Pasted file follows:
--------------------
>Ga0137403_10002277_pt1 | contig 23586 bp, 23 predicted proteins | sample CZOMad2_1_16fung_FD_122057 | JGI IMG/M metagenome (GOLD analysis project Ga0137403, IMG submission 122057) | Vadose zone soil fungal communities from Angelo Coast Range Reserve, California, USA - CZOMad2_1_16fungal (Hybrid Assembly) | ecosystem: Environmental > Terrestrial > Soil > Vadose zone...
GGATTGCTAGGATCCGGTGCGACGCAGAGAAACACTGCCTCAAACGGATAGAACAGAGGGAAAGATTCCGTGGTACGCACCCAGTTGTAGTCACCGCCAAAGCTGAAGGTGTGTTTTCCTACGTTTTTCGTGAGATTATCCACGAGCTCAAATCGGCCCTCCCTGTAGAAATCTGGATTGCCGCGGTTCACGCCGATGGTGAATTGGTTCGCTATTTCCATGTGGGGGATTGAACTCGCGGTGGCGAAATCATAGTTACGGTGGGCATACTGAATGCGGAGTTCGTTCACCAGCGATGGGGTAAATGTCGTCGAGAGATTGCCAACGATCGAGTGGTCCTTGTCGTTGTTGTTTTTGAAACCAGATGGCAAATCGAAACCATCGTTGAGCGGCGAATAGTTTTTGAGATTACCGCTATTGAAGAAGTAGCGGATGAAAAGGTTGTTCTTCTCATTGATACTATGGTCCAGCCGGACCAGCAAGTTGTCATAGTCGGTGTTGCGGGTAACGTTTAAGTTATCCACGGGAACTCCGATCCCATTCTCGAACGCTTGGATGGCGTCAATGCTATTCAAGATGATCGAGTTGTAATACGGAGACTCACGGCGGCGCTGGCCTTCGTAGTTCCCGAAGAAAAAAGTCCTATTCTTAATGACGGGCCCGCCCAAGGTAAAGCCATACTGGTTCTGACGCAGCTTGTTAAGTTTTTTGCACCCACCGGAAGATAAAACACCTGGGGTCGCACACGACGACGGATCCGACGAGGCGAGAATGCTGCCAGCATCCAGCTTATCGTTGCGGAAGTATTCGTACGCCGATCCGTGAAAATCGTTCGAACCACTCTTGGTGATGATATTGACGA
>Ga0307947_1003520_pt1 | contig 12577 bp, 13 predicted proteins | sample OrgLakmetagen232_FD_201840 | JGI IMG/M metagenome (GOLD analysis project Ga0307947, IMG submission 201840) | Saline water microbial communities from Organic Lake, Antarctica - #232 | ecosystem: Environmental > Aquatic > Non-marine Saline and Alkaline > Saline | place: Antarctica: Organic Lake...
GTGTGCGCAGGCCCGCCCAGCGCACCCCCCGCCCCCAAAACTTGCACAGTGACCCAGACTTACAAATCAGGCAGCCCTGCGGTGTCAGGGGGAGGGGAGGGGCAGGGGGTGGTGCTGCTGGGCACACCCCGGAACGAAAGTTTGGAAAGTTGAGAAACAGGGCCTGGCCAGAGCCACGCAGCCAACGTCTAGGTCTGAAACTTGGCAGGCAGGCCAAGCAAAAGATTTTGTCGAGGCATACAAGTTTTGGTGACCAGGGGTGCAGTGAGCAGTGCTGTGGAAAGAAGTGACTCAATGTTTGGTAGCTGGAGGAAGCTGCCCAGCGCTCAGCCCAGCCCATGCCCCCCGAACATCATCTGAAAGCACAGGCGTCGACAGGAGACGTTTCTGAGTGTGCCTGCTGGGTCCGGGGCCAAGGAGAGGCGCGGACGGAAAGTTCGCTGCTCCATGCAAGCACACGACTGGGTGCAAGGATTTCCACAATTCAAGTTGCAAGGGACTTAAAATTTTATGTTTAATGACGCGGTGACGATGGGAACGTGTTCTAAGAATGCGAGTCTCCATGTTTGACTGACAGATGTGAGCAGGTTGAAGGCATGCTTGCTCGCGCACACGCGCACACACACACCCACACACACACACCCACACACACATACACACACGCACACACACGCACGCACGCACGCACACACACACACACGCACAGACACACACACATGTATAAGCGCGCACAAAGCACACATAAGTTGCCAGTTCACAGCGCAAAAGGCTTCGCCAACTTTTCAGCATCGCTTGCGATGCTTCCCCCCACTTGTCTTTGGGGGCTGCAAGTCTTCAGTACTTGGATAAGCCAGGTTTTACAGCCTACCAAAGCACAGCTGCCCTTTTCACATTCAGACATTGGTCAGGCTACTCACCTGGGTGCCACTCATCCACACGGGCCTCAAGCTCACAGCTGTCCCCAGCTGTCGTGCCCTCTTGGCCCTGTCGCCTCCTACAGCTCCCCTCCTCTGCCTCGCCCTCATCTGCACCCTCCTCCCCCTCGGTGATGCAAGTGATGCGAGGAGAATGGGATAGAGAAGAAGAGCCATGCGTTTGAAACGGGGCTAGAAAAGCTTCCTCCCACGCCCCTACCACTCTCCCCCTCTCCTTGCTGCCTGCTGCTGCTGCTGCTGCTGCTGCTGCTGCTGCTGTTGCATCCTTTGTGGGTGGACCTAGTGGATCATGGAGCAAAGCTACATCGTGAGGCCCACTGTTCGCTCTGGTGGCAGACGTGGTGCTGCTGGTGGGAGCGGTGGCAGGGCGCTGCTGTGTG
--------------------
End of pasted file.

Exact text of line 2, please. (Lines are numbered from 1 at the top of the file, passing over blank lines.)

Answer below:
GGATTGCTAGGATCCGGTGCGACGCAGAGAAACACTGCCTCAAACGGATAGAACAGAGGGAAAGATTCCGTGGTACGCACCCAGTTGTAGTCACCGCCAAAGCTGAAGGTGTGTTTTCCTACGTTTTTCGTGAGATTATCCACGAGCTCAAATCGGCCCTCCCTGTAGAAATCTGGATTGCCGCGGTTCACGCCGATGGTGAATTGGTTCGCTATTTCCATGTGGGGGATTGAACTCGCGGTGGCGAAATCATAGTTACGGTGGGCATACTGAATGCGGAGTTCGTTCACCAGCGATGGGGTAAATGTCGTCGAGAGATTGCCAACGATCGAGTGGTCCTTGTCGTTGTTGTTTTTGAAACCAGATGGCAAATCGAAACCATCGTTGAGCGGCGAATAGTTTTTGAGATTACCGCTATTGAAGAAGTAGCGGATGAAAAGGTTGTTCTTCTCATTGATACTATGGTCCAGCCGGACCAGCAAGTTGTCATAGTCGGTGTTGCGGGTAACGTTTAAGTTATCCACGGGAACTCCGATCCCATTCTCGAACGCTTGGATGGCGTCAATGCTATTCAAGATGATCGAGTTGTAATACGGAGACTCACGGCGGCGCTGGCCTTCGTAGTTCCCGAAGAAAAAAGTCCTATTCTTAATGACGGGCCCGCCCAAGGTAAAGCCATACTGGTTCTGACGCAGCTTGTTAAGTTTTTTGCACCCACCGGAAGATAAAACACCTGGGGTCGCACACGACGACGGATCCGACGAGGCGAGAATGCTGCCAGCATCCAGCTTATCGTTGCGGAAGTATTCGTACGCCGATCCGTGAAAATCGTTCGAACCACTCTTGGTGATGATATTGACGA